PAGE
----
NEW YORK (TheStreet) -- After a turbulent few weeks, fraught with cyber-attacks and threats allegedly from North Korea, Sony's (SNE) Sony Pictures on Wednesday released its movie The Interview online with theaters to follow on Christmas Day.
The movie, a satire about a scheme to assassinate North Korea's Kim Jong-Un, had a bumpy ride to its debut. Sony Pictures is letting viewers rent the movie online for about $6, or buy it for about $15, at its website, seetheinterview.com. The movie is also being made available through Microsoft's (MSFT) Xbox Video and Google's (GOOGL) YouTube Movies and Google Play. Certain independent theaters also plan to screen the movie on Thursday.
But would North Korea try to block online access to the movie? Apparently the country has legions of hackers at its disposal, yet they still suffered some mysterious Internet blackouts this week. Will North Korea's propaganda machine release saber-rattling videos of its military as a countermeasure to the movie?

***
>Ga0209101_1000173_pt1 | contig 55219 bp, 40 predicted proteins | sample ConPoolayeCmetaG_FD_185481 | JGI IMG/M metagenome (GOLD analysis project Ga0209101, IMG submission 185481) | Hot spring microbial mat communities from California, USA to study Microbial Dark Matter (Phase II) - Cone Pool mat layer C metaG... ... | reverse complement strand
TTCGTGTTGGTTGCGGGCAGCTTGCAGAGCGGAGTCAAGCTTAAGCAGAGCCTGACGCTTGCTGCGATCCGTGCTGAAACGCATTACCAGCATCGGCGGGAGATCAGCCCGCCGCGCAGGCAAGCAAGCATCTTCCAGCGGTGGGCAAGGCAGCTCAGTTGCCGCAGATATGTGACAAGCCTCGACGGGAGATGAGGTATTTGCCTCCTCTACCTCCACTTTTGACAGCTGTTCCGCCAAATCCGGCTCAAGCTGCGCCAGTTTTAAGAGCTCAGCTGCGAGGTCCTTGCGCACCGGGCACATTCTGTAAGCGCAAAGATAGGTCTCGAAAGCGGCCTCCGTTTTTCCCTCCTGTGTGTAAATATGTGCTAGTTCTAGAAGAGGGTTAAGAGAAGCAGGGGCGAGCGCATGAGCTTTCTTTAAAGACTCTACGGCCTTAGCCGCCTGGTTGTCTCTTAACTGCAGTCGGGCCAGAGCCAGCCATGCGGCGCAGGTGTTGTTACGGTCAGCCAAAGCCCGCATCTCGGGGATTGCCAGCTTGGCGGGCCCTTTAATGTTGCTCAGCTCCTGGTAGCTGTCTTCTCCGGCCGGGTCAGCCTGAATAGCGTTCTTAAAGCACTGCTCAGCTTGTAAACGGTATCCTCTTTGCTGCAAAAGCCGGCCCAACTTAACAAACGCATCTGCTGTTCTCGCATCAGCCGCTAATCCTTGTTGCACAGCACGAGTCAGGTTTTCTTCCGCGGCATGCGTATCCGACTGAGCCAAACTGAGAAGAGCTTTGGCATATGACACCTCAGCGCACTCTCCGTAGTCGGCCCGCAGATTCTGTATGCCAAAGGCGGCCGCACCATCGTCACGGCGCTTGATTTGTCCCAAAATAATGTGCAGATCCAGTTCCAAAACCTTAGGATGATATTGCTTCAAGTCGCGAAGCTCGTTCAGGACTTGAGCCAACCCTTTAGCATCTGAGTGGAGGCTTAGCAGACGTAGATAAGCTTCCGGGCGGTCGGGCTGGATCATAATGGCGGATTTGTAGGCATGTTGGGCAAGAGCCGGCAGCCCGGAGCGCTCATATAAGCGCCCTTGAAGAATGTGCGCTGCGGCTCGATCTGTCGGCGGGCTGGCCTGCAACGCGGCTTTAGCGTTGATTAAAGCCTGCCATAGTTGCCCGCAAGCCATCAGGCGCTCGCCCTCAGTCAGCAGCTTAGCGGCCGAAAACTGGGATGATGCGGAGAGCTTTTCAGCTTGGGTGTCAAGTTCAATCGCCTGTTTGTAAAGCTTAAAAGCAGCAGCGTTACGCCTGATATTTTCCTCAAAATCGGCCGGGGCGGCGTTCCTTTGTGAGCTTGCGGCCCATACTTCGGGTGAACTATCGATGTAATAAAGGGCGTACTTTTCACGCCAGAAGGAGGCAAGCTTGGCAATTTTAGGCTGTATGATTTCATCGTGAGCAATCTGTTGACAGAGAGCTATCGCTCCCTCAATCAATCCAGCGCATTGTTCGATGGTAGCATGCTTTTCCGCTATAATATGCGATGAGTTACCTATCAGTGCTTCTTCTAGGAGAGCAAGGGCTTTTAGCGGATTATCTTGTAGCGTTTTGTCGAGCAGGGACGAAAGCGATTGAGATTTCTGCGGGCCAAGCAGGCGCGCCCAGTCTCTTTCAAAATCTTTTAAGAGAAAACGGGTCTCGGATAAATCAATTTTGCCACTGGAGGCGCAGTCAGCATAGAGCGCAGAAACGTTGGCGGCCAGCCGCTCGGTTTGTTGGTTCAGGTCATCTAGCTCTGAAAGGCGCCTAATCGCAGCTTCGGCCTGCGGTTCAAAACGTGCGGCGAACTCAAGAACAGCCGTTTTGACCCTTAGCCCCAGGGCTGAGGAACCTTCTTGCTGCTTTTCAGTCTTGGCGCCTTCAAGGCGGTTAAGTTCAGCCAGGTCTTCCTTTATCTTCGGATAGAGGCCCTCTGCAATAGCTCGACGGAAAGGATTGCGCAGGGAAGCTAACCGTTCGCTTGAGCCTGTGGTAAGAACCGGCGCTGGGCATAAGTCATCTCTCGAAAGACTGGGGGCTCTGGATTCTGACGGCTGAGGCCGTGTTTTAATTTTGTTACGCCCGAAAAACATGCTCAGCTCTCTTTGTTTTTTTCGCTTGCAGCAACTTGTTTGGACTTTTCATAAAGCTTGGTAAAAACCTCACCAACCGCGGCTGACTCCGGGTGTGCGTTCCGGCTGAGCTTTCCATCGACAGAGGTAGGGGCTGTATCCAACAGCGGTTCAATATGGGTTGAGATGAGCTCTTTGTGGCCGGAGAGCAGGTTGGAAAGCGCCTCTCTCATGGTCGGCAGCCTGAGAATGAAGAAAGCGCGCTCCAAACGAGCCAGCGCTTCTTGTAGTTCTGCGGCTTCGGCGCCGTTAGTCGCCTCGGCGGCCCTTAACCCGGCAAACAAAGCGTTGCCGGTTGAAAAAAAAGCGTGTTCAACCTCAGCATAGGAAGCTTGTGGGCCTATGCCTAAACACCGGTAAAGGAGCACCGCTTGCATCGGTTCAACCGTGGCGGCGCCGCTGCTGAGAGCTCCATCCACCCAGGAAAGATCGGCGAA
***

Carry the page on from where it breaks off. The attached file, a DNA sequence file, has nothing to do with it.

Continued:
Whether or not The Interview is actually any good almost does not matter at this point. The tug of war over its release made Sony's troubles with hackers a tangible issue.
Eric Wold, senior analyst with investment bank B. Riley, said in a research note Wednesday he hopes the squabbles over the movie will be a nonissue for theatergoers. However, he added in an email to TheStreet, the movie is likely to be released at a loss. "Given the amount of money that has been spent producing and marketing The Interview (reportedly as much as [$80 million to $90 million] globally), it would be impossible to recoup anything near that with a limited domestic release," Wold said.